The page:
Now, like many other Cardinals, Harrison will have to keep it up on his home turf.  For the season, Bader is a .300 hitter on the road (33 for 110) with a .536 slugging percentage (5 doubles, 7 home runs).  He’s just a .240 hitter at home (23 for 96).


Matt Carpenter didn’t enjoy the prosperous road trip that some of his teammates did.  Matt finished the jaunt to Pittsburgh and KC hitless in 8 at bats.  Carpenter is 5 for 31 (.161) since the Break with a .226 slugging percentage.  He has 2 doubles and 1 run batted in in the second half.

Those second half numbers include a 1 for 17 mark (.059) on the road.  Back in 2018, Matt hit 23 home runs on the road and slugged .611 in 342 road plate appearances.  Over the last 3 seasons, Carp has had 471 road plate appearances with a .188 batting average and 11 home runs.


With every outing, Luis Garcia is looking more and more like the next great discovery in the Cardinal bullpen.  He pitched in 2 of the 3 games against the Royals, retiring all 7 batters he faced.

Garcia now has 11.2 scoreless innings pitched in his last 8 games.  The last 38 batters to face him have 3 singles, 1 double and no walks – a batting line of .105/.105/.132 to go along with his 0.00 ERA.


A very different pitcher from Garcia, T.J. McFarland is also raising eyebrows.  He hasn’t been scored on in 7 straight games (7.1) innings, while allowing 5 hits (4 singles and 1 double) and 1 walk.  The last 27 batters to face him have a line of .192/.222/.231.  He’s gotten ground balls from 15 of the last 23 batters to put the ball in play against him (65%).


The team’s streak of scoring first reached 7 straight games before ending on Saturday.  They have now scored first in 8 of their last 9.

Among his 9 RBIs in the series, Arenado drove in the winning run twice during the KC series.  He now has 11, one behind Yadier Molina’s team-leading 12, and one ahead of Goldschmidt’s 10.  The other game-winning-RBI in the series went to Tommy Edman.  He is now fourth on the team with 5.

The Cards have won the first game of a series 20 times this year.  They are now 15-3-2 in those series.

The 22 runs scored in KC were the most St Louis scored in a series since they also scored 22 in four games against Arizona from May 27-30.  They last scored 22 runs in a three-game series when they swept Pittsburgh in Pittsburgh from April 30-May 1.

Meanwhile, the 6 runs allowed by the pitching staff was the fewest the Cards have surrendered in a series since Miami managed 3 runs in three games against them from June 14-16.

My Designated Hitter Rant

Every year now, baseball purists in the National League are continuously threatened with the permanent infliction of the designated hitter.  Last year, I responded with an extensive rant against the DH.  While trying to update that document, I managed to delete it.  So, I have re-written it here.  The hope is to set forth a reasonable argument for keeping the DH far, far away from National League parks.  I encourage you to read it and pass it along to other like-minded fans of this great old game.

Doing Just Enough

His first hit wasn’t much to write home about – a little swinging bunt that trickled up the third baseline.  But now Paul Goldschmidt was up in the ninth inning with a runner at second, facing the hard-throwing David Bednar in a 6-4 game.  Bednar’s fastball flew in at 98 miles-per-hour over the heart of the plate where it was squarely met by Goldschmidt’s exquisitely short stroke.  Paul drove it right down the right-field line for a double and a run batted in.  At the time, it was an extra run, pushing the St Louis lead to 7-4.  By the time the game’s final out was recorded, that final run stood all important in a 7-6 Cardinal victory (box score) that gave them a much-needed sweep of the fading Pirates.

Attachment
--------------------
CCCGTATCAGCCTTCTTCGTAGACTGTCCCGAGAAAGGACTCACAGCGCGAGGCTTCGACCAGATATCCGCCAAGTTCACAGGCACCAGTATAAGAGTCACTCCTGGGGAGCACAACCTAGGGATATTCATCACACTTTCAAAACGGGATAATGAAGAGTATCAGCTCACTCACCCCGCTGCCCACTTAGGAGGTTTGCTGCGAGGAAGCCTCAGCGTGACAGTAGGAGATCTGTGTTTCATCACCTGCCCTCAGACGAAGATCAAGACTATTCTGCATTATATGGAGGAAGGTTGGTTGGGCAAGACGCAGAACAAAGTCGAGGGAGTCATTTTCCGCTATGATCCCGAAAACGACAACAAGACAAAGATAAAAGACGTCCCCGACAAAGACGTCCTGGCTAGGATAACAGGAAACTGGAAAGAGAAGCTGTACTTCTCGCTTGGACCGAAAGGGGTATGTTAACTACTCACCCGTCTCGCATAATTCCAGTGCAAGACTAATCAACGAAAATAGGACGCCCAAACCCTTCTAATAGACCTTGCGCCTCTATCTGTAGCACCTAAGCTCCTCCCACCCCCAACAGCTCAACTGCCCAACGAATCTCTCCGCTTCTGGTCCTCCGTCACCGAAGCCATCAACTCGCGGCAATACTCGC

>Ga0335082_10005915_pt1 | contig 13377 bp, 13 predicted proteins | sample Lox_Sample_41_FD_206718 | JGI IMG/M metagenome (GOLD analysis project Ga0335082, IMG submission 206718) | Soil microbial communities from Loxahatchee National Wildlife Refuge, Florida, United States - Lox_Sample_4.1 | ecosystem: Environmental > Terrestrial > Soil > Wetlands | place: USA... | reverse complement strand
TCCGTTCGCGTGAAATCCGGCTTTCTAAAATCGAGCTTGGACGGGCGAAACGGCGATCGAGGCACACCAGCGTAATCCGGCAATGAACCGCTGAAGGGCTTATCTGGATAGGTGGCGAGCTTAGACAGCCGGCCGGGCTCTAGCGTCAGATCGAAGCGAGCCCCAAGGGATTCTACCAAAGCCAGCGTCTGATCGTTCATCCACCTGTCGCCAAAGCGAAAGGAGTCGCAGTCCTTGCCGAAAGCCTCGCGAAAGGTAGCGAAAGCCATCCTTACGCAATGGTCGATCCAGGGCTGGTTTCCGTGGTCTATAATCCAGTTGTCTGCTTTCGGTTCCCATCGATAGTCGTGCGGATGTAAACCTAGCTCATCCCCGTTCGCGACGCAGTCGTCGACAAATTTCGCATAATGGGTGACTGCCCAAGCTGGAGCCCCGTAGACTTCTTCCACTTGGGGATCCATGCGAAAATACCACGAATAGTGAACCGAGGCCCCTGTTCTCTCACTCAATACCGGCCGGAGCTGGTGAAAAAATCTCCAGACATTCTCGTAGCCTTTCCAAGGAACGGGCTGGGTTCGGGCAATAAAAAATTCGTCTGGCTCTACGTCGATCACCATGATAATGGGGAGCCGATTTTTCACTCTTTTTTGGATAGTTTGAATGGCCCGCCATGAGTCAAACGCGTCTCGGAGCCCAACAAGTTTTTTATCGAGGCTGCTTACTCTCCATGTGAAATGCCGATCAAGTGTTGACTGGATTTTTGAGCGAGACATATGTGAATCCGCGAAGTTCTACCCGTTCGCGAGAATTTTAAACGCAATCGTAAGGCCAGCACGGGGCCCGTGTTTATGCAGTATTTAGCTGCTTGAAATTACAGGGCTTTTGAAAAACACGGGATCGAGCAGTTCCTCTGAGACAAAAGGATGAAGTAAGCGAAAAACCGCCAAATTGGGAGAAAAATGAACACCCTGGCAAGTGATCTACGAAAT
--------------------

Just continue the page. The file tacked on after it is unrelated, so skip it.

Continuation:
In the end, it was just enough.

The season is 114 games old, and the Cardinals have never actually looked like contenders.  They did hit the 43-game-mark in first place with a 25-18 record, but to that point they were largely untested as their early schedule was quite soft.  Besides, every year there are pretenders that put on a good show for the first fifty games of the season.  That generally means very little.

After the hot start, the Birds faded pretty quickly.  They lost 23 of their next 35 games, dropping to 37-41 (.474) on June 27.  They were 8 games out at that point.

On that June 28 morning, as they prepared to host a struggling Arizona team, the talk was how they were going to go on this hot streak and put together a lot of wins any time now.  It never happened.  Going into tonight’s game, the post-June 27 Cards hadn’t managed to win more than three consecutive games – a feat they’ve managed only three times in the last 36 games.  The most wins they’ve managed in any ten-game stretch since then is seven – which they’ve done once (July 17-27).  In that same time frame, they’ve had four ten-game stretches in which they’ve lost six of the ten.

No, there just hasn’t been any extended period of the season where you could say that this team had the look of a playoff contender.

At yet, out of the ashes of June and that 37-41 record, with little flash or attention, the Cardinals have quietly started to win games.  Not at a record clip, but in a slow, mostly consistent grind.  They’ve lost a couple of seemingly crucial games since then.  They dropped two of three in Cincinnati in July, and last week they were swept at home by Atlanta.  But each time they’ve stubbed a toe, they’ve kept quietly creeping back.